100% Proficiency of all RI fourth graders: What will it
II. Responsive, Effective, Exciting Schools
Succeeding in a "standards, assessment and accountability" environment requires an investment in standards-based instruction to help children develop stronger literacy and numeracy skills. The process starts by teachers focusing their lesson planning on what students need to know and be able to do. Teachers then select learning activities consistent with these goals and use classroom assignment standards, sometimes called rubrics, so that students can see exactly what is expected of them. When the standard is not met, standards help to identify the specific problem(s) in the work. Students gain experience meeting standards by revising their work until it achieves at least the minimum goals set by the teacher. Revising work gives both students and teachers the chance to recognize and strengthen academic weaknesses. Challenged learners have more opportunities to bring their work up to standard and learn the material in the process.
Teacher Professional Development in Standards
On the plus side, some RI districts and schools have made significant progress in focusing on standards since they were introduced to schools over the past three or four years. Working with the National Center on Education and the Economy (which also developed the New Standards Reference Exams), RI has developed a course, called Course One, to train teachers and administrators in standards-based instruction. Certain districts have committed to training every single teacher.
Certificate of Initial Mastery
Several districts have committed to awarding the Certificate of Initial Mastery (CIM) which is a standards-based endorsement of the high school diploma. The CIM is, in effect, a guarantee to higher education and to business that the student has met certain academic standards. Rhode Island has five subject matter curriculum frameworks which set high standards for all RI students. These standards are available in hardcopy through the RI Department of Education (RIDE) website.
RI Needs More Opportunities to Coordinate Curriculum
However, taken together, a number of survey responses to questions paint a picture of a lack of common standards in our schools and a lack of adequate preparation to teach to standards. Teachers, students and parents need to discuss the expectations for students work with one another in order to arrive at common standards which all parties understand well. Rhode Island teachers report that they do not coordinate their curricula with their colleagues very often, and in every instance, the level of coordination drops as you move up elementary, middle to high school. Elementary and middle school teachers report coordinating curriculum less than quarterly, and high school teachers report doing so only once a year.
Many Rhode Island teachers have little familiarity with state and/or national standards and do not feel prepared to teach using them.
Students need more opportunities and assistance to bring their work up to standard.
Clearly, efforts to educate all teachers about standards both state and local must increase. Teachers need to develop common and consistent expectations for what all students should know and be able to do. This will require more time in the regular school day for planning and sharing activities, ideas and insights with their colleagues. Schools will need to re-think their use of time, space and the use of school and district resources. The state professional development money allocated by Article 31 will be an important ingredient in changing teacher planning practices. Also, technology will help forward the agenda as more teachers go on line through the RI Teachers in Technology Program.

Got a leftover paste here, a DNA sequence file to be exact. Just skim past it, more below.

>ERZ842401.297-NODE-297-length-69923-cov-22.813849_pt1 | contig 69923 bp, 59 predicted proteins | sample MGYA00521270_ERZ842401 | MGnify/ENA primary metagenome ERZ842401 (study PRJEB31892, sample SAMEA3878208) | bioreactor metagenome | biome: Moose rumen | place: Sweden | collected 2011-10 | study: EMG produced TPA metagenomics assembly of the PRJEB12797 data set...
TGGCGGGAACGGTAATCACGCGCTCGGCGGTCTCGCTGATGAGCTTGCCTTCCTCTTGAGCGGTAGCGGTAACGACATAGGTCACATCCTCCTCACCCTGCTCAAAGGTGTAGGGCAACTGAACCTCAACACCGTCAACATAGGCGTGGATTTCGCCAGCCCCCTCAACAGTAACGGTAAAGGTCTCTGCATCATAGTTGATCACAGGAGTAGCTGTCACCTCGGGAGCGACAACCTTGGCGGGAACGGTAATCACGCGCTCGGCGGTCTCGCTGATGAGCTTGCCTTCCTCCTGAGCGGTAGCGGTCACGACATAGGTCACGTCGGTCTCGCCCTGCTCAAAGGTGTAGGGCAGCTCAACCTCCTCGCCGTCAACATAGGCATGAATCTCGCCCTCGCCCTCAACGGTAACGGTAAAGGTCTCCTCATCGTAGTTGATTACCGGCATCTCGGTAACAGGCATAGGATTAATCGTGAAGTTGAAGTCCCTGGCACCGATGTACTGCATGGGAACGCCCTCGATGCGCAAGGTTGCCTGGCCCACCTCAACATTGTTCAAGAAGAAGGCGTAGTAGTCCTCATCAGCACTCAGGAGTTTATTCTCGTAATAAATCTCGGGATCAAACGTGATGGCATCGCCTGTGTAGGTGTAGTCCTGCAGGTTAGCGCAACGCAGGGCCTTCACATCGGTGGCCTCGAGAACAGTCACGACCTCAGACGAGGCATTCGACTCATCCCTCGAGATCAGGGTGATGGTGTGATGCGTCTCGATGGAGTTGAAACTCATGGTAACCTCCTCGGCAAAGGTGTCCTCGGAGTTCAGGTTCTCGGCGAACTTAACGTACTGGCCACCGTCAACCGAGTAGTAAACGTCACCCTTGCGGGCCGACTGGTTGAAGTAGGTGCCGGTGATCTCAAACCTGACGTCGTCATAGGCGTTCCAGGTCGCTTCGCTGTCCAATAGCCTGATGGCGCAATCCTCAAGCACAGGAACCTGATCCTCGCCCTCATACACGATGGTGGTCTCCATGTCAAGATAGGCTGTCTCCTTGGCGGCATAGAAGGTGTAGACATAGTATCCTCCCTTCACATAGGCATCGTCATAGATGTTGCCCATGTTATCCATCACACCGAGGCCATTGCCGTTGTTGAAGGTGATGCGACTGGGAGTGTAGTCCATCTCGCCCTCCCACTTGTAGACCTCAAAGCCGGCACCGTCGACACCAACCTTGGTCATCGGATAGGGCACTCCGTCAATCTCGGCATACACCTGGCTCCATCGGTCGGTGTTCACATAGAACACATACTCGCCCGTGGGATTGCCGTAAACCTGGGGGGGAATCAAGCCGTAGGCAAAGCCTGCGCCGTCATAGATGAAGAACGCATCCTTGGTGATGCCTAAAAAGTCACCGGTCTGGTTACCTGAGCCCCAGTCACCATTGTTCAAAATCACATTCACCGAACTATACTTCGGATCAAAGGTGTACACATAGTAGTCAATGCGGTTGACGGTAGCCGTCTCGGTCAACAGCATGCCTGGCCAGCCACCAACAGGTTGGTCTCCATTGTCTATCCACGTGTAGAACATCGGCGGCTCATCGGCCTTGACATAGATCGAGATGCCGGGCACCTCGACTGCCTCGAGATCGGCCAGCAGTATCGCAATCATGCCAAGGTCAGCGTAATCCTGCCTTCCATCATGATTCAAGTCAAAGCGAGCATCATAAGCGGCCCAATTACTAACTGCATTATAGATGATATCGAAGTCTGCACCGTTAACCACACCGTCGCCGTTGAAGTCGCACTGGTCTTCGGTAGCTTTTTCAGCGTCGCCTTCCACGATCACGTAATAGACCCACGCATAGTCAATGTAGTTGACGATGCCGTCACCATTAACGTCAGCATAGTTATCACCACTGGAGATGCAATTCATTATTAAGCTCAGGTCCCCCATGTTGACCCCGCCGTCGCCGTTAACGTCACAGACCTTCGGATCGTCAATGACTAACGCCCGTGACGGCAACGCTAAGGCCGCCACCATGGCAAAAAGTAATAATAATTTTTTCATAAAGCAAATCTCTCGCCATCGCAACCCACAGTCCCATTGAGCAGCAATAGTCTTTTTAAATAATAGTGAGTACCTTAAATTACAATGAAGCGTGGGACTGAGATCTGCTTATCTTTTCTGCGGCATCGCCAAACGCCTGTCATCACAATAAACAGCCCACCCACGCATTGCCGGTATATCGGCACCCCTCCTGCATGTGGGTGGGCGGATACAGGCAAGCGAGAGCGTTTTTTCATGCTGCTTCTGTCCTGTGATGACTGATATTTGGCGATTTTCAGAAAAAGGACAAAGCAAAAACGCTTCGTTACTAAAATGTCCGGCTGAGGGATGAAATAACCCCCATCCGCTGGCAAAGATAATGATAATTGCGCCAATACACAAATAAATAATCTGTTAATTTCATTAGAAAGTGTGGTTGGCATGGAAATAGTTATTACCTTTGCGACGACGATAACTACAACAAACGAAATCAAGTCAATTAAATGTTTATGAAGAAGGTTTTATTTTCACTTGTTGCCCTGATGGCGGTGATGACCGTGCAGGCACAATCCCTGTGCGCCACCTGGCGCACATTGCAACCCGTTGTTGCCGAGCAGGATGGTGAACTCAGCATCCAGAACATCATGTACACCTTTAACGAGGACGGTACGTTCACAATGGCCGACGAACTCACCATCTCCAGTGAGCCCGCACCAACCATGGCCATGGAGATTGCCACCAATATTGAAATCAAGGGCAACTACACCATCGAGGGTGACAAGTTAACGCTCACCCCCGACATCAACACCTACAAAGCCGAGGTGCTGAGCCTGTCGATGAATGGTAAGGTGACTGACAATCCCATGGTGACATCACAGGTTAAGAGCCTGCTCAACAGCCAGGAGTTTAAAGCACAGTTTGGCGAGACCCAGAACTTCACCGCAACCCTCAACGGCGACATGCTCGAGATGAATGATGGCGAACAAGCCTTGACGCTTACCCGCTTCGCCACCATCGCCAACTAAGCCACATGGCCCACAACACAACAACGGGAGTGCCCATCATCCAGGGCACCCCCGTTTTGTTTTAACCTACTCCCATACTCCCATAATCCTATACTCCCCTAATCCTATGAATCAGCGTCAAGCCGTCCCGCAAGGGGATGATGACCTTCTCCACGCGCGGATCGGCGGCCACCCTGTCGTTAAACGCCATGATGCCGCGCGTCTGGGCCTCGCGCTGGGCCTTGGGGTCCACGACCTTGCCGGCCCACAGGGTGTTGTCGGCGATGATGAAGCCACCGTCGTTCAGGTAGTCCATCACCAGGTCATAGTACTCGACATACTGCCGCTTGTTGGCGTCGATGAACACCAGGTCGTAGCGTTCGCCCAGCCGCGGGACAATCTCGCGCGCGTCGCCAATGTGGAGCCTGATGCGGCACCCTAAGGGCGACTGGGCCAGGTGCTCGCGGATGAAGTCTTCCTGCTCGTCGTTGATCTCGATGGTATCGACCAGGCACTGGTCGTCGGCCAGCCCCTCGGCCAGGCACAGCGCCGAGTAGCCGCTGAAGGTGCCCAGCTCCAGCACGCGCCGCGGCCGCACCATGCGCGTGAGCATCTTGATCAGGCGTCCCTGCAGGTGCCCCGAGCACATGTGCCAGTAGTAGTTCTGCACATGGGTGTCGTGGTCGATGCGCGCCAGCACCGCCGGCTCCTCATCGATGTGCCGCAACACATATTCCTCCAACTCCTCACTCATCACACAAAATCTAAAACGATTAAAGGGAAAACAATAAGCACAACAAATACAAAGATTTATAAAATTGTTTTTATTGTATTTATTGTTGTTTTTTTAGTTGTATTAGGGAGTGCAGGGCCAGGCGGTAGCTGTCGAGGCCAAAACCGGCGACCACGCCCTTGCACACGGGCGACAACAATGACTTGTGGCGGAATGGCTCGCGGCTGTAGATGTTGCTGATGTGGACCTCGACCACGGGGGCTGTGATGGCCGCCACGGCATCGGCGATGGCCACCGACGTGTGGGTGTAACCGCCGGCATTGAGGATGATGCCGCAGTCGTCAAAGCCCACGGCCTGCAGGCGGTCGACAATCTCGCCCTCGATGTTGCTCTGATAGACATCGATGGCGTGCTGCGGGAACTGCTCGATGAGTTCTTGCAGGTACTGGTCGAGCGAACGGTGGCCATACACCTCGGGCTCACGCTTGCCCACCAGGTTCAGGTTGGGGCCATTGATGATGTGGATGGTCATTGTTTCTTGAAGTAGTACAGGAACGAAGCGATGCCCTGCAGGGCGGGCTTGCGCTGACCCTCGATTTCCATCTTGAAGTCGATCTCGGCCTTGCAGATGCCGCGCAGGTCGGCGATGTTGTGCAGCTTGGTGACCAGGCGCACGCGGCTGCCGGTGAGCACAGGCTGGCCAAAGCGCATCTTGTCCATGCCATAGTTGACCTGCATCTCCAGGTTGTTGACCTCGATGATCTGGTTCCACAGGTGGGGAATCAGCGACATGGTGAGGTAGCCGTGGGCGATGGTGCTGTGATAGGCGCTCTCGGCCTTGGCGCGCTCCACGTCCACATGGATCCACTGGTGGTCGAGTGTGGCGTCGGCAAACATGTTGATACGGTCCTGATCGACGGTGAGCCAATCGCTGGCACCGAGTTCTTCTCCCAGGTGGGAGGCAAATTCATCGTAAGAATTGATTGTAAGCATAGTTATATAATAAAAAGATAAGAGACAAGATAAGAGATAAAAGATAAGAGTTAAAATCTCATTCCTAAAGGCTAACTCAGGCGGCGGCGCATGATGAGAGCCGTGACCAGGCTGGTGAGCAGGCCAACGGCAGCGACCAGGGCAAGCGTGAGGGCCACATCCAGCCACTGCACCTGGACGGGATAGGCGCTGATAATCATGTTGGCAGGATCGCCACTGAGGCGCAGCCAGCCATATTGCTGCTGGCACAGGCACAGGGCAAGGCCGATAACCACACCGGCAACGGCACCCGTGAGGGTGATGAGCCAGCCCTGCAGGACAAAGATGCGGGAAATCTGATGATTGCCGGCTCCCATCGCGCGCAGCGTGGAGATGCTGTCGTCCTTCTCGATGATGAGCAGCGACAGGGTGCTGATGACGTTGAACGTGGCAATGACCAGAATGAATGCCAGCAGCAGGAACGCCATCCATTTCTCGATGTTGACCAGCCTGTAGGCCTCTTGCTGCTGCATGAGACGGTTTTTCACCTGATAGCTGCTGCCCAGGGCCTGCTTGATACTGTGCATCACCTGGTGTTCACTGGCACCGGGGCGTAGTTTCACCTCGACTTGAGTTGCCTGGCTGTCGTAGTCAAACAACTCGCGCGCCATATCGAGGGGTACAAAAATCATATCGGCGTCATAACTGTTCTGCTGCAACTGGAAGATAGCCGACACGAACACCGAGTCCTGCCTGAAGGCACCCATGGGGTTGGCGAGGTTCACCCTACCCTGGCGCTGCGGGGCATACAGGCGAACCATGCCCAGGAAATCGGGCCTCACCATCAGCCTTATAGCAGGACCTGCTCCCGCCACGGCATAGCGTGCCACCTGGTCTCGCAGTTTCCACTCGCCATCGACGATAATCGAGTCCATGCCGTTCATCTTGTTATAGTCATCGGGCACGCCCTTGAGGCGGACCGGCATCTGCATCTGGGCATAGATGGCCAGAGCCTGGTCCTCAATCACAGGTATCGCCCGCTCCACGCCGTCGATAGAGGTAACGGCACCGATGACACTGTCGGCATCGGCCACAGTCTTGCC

Students Could Make Better Use of After School Time
See SALT Survey Student charts #19 and #23
Learning and applying complex literacy and numeracy skills requires practice over time. There is time available for such practice both during and beyond the school day. Literacy and numeracy could be supported outside of class with more homework, leisure time reading, and going to the library. Rhode Island students spend relatively little time doing homework or reading outside of school. Often schools assign more homework than students actually do (especially at secondary levels). Better use of the time out of school requires more sustained partnerships and interchange of information between the home and the schools regarding assignments, expectations and penalties for student non-performance. Spending more time on well-designed homework would increase the students chances of meeting the standards.
Without denying the existence or presence of racism, the low expectations that teachers report for some children with certain characteristics speaks volumes about the effects of poverty and the other forces at work mentioned in the following section of this report. The students identified by the teachers as having low academic potential are the ones who most need the extra support that the agencies and communities outside school can provide. On the one hand it is critical that teachers examine their expectations of students with certain characteristics because their expectations can easily become a self-fulfilling prophecy. But it is also the case that the teachers are responding to economic and social impacts on children which are very real.
Note that the numbers of children not expected to graduate from high school is not hugely different from RIs drop-out rate. Indeed, if anything, the teachers expectations are somewhat higher than the actual number of high school graduates. The schools can not possibly handle the socio-economic challenges of many of the children by themselves.